Feldspar Process Ciceri Allanore Web

Chemistry World featured an article Oct. 10, 2017, on Associate Professor of Metallurgy Antoine Allanore’s work to produce potassium fertilizer from potassium feldspar using an efficient hydrothermal process.

The scientific paper by by research scientist Davide Ciceri, visiting engineer Marcelo de Oliveira and Allanore, in Green Chemistry is free to access until November 20, 2017.

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Friday, 20 October 2017 13:58

Developing new magnetic device materials

Summer Scholar Stephanie Bauman interns in Luqiao Liu lab synthesizing and testing manganese gallium samples for spintronic applications. 

Assistant Professor of Electrical Engineering Luqiao Liu is developing new magnetic materials known as antiferromagnets, such as manganese gallium samples, that can be operated at room temperature by reversing their electron spin and can serve as the basis for long lasting, spintronic computer memory. Materials Processing Center – Center for Materials Science and Engineering [MPC-CMSE] Summer Scholar Stephanie Bauman spent her internship making and testing these new materials.

Bauman, a University of South Florida physics major, says, “In our project we're working on the area of spintronics, anti-ferromagnetic devices that switch electron spin controlled by a current. I'm working with a lot of new equipment like the vibrating sample magnetometer and the sputterer to lay down thin films.”

“I’ve been working on a daily basis with Joe Finley, who is a graduate student here, and he’s been a explaining a lot of things to me,” Bauman notes. “It’s a very dense subject matter. And he does help me out a lot when we go to things like the X-ray diffraction room, and he shows me how the graphs can interpret how thick each layer of the thin layers of the devices are. He’s really helpful and easy to work with.”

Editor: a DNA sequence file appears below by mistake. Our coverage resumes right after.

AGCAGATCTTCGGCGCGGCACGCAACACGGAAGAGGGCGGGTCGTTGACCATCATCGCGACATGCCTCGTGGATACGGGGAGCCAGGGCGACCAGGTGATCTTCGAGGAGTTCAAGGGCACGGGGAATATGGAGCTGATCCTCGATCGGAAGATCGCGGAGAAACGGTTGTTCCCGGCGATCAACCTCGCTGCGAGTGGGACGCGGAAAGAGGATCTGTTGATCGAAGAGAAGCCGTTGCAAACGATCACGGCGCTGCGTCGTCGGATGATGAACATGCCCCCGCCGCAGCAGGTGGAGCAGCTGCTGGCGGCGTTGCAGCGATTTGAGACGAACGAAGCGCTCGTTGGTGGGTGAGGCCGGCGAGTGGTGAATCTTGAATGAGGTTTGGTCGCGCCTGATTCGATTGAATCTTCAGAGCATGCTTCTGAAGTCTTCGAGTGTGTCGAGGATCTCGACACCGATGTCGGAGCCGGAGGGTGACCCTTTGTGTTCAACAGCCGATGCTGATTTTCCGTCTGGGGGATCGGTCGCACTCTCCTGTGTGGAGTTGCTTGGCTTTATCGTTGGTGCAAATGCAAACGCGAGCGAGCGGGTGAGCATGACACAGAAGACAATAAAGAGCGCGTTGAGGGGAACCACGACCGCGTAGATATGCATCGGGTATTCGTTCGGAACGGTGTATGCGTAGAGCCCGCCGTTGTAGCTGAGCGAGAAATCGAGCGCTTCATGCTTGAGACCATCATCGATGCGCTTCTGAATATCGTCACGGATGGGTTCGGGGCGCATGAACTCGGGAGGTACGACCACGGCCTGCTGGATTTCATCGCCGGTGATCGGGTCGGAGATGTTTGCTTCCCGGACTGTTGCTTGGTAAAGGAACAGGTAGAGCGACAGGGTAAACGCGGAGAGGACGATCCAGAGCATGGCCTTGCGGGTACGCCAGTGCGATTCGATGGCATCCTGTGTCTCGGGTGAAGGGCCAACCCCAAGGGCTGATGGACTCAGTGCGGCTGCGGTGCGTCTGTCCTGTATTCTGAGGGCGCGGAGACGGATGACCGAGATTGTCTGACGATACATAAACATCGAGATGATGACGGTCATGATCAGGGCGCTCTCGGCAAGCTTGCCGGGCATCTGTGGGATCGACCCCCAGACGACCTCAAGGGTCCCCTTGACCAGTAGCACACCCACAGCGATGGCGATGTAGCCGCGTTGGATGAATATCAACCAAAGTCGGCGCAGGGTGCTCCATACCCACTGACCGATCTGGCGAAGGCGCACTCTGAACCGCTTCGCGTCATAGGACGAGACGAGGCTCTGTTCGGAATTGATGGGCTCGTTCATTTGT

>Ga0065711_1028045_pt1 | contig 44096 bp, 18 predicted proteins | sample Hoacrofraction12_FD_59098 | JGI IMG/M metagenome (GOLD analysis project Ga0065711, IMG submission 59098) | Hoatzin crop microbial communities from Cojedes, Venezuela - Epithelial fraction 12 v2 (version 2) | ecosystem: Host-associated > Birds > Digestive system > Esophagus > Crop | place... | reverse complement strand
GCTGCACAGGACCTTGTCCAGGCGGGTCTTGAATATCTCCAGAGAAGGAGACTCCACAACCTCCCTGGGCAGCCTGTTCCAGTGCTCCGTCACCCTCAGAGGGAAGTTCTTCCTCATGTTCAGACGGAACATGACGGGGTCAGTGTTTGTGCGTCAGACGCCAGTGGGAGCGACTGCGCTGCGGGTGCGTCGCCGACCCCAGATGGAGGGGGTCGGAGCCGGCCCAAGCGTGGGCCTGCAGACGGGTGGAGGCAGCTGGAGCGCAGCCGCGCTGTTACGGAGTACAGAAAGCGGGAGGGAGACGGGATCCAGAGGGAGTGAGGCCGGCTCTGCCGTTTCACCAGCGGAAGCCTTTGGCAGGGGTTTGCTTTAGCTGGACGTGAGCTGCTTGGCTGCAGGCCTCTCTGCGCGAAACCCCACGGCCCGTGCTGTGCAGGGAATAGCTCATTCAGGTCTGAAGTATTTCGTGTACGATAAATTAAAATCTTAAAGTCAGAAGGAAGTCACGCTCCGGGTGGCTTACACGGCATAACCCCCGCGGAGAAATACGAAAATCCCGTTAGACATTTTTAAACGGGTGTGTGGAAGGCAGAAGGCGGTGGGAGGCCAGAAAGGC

During a visit to the lab, where she synthesizes these thin films with a special machine called a sputter deposition chamber, Bauman says, “I always go back to the checklist just to make sure I'm doing everything in the right order.” In order to take out a sample from the machine she has to follow a complicated set of steps, making sure its parts are correctly lined up and unhooking the sample holder in the main chamber. Because the chamber is pressurized, she must bring it back to everyday atmospheric pressure before taking it out. “Now that I can see that it disengaged, I go ahead and move it all the way back up,” she says. With the sample holder on a moveable arm, she can rotate it out.

Summer Scholar Stephanie Bauman 8985 DP Web
2017 MPC-CMSE Summer Scholar Stephanie Bauman holds a sample of manganese gallium, a new material known as an antiferromagnet, that can serve as the basis for long lasting, spintronic computer memory devices operated by reversing electron spin at room temperature. She interned this summer in the lab of Assistant Professor of Electrical Engineering Luqiao Liu. Photo, Denis Paiste, Materials Processing Center.

The sample moves across a gear arm out of the main chamber into transfer chamber known as a load lock. “A very, very important part of this is to make sure you close the transfer valve again, otherwise you mess up the pressure in the main chamber,” she says. After double-checking the transfer valve is closed, she brings the load lock back to sea level pressure of 760 Torr. Then she takes out the sample holder.

“As you can see the sample is really tiny. It's half a centimeter by a half a centimeter, which is what we're working with right now,” Bauman says. As she loosens the screws on the arms holding the sample in place, she notes that she has to be careful not to scratch the sample with the arms. Once safely removed, she places the sample in a special holder labeled based on when each sample was made, which sample of the day it is and its thickness. That way, she notes, “we can refer back to that in our data so that we know what thickness levels that we’re testing.”